Finland's new Finance Minister issued an apology after launching an Instagram poll on whether Finland should allow female citizens with links to the so-called Islamic State group to return from Syria.
The post sparked criticism and embarrassed the new, women-led government days after it took office.
Katri Kulmuni, who became finance minister only this week, had posted an informal poll asking her Instagram followers whether they backed repatriating "children only" or "children and mothers" from the al-Hol camp in Syria.
Kulmuni's Centre Party opposes letting the mothers return to Finland.
"Seriously, Finland? This is awful, if true," Andrew Stroehlein, the European media director of international watchdog Human Rights Watch, wrote on Twitter on Thursday.
"A state should respect the rights of its citizens in all cases, not put life-and-death decisions about those citizens to a public referendum on social media. What's next, public hangings based on the volume of stadium cheers?"
Kulmuni, 32, said she had been expressing the views of the Centre Party which she leads, highlighting divisions on the issue with other parties in the five-party governing coalition.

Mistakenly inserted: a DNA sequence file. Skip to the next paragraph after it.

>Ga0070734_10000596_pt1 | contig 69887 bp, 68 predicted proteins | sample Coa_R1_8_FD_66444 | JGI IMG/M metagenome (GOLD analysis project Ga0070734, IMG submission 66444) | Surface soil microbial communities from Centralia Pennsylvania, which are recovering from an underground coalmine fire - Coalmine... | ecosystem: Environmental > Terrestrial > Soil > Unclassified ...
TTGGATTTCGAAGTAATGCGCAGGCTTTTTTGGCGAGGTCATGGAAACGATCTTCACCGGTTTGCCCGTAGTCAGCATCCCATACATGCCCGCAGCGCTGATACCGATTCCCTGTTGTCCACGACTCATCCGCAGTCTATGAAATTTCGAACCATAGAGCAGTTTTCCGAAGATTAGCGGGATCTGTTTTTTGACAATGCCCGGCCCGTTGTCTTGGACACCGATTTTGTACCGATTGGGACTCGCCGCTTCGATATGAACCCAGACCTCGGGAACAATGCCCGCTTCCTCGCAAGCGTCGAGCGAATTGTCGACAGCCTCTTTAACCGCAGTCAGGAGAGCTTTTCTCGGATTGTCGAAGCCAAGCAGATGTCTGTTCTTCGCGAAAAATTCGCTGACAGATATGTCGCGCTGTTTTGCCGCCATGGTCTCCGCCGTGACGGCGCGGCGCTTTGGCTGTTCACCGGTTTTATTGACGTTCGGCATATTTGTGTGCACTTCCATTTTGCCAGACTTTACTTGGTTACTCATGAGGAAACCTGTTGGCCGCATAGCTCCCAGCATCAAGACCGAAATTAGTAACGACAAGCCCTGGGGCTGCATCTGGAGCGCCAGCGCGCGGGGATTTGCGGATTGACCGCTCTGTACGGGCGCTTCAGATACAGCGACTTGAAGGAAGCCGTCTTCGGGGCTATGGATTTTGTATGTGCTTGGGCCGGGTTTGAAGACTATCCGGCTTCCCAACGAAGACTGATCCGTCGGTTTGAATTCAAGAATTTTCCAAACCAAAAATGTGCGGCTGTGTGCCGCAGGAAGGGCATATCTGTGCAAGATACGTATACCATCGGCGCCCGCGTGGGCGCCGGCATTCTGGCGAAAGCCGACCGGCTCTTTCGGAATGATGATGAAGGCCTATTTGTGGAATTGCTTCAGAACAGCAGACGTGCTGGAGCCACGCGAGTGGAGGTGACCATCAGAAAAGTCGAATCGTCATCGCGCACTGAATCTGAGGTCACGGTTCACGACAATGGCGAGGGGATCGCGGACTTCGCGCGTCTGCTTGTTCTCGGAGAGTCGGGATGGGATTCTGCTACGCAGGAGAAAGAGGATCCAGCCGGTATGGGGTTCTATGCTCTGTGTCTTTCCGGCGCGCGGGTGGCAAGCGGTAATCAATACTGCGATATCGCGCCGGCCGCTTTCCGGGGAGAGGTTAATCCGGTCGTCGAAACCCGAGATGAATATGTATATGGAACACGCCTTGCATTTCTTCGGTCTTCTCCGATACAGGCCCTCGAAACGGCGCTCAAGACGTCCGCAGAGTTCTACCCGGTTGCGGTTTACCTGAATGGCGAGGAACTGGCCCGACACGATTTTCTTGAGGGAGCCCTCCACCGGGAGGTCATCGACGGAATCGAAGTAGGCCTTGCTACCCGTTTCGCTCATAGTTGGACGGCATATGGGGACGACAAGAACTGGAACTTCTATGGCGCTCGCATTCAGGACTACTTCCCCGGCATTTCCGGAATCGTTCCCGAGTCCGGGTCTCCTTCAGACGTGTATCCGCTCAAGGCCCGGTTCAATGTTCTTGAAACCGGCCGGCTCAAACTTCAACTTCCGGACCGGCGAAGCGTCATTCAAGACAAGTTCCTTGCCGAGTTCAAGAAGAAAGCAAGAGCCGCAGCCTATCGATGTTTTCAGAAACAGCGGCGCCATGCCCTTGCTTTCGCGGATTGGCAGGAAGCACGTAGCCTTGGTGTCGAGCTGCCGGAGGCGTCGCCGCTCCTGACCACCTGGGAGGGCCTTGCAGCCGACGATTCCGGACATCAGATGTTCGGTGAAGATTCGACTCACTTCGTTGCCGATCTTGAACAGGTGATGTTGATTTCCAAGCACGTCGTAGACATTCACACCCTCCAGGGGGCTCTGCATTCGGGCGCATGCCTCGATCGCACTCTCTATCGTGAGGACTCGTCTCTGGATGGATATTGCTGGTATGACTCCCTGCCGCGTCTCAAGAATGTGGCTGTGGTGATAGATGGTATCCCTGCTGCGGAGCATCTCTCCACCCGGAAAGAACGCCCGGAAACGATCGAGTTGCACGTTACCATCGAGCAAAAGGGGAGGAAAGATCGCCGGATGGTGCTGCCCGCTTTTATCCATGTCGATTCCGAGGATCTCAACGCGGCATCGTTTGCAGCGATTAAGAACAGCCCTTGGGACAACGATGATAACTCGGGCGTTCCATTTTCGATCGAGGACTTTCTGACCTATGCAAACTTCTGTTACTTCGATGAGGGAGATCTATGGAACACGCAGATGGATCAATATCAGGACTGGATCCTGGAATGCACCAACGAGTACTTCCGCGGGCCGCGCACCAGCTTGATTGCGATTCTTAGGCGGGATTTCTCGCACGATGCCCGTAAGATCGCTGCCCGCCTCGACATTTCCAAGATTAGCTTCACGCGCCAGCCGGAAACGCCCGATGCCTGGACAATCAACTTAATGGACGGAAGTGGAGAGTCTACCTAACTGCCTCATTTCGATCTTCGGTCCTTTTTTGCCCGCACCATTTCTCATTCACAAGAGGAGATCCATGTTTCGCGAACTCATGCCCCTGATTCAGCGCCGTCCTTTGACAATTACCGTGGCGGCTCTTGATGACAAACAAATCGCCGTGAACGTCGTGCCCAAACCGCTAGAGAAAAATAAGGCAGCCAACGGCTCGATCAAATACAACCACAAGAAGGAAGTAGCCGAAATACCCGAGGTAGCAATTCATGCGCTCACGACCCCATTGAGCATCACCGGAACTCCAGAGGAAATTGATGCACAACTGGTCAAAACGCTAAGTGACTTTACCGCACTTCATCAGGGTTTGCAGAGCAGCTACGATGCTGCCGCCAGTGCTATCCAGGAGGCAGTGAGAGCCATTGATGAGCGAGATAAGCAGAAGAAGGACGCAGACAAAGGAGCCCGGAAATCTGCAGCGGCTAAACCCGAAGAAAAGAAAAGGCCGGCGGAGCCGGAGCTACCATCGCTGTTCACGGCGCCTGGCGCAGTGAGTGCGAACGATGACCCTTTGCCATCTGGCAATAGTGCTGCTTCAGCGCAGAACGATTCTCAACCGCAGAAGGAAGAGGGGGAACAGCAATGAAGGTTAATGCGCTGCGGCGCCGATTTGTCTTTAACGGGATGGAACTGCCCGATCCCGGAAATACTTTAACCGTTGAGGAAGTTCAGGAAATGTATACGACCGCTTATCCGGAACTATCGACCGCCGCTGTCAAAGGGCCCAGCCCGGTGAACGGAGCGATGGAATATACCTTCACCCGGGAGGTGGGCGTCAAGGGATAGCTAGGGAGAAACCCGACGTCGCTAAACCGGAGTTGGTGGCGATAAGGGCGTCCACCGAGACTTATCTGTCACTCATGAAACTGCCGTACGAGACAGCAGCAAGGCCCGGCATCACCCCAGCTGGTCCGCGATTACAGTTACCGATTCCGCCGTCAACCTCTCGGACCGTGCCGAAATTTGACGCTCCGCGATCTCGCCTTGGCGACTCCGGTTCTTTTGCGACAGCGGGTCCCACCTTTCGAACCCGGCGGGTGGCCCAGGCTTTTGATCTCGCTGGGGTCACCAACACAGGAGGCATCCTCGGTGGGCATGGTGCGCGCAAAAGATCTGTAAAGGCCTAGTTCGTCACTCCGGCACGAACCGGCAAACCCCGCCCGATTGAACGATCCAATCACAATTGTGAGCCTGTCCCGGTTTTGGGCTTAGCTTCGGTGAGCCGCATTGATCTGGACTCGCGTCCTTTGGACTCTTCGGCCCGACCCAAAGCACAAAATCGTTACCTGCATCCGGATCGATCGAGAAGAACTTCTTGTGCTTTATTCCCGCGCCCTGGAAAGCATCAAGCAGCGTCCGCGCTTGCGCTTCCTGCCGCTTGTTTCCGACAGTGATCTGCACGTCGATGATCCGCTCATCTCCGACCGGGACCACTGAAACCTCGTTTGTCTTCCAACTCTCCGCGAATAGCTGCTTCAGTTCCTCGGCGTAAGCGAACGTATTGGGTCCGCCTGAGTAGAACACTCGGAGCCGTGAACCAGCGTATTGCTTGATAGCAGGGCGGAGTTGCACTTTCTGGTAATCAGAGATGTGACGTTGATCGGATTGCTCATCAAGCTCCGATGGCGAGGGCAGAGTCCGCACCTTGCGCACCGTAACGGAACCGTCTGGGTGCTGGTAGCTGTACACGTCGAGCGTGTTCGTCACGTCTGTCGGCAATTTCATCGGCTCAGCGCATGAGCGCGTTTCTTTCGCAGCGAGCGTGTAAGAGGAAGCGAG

"My aim to have a discussion on social media about a complicated topic failed. I apologise for the poll," Kulmuni tweeted on Friday. "My IG (Instagram) poll aroused condemnation, it has been removed. The style was unsuccessful."
The new prime minister, Sanna Marin, said on Wednesday the government had given its "silent blessing" for the foreign ministry to go ahead with a plan to repatriate the children.
But the children cannot be repatriated without their mothers because the Syrian Kurdish forces oppose separating the children and their mothers, Foreign Minister Pekka Haavisto said.
The Centre Party has been alarmed by the rise in polls of the nationalist Finns Party, which says repatriating Islamic State detainees could endanger Finland's security.
11 Finnish women and more than 30 children are currently held at al-Hol. The government faces questioning in parliament on the issue on Tuesday.
A European problem
Finland is one of many EU countries trying to decide what to do about their citizens who joined the ranks of jihadist fighters in Syria.
Europeans comprise a fifth of the around 10,000 militant fighters held captive by Kurdish militias.
Turkey has repeatedly accused EU nations of being too slow to take back their citizens and has started repatriations last month.
Denmark, Germany and Britain have so far revoked some citizenships.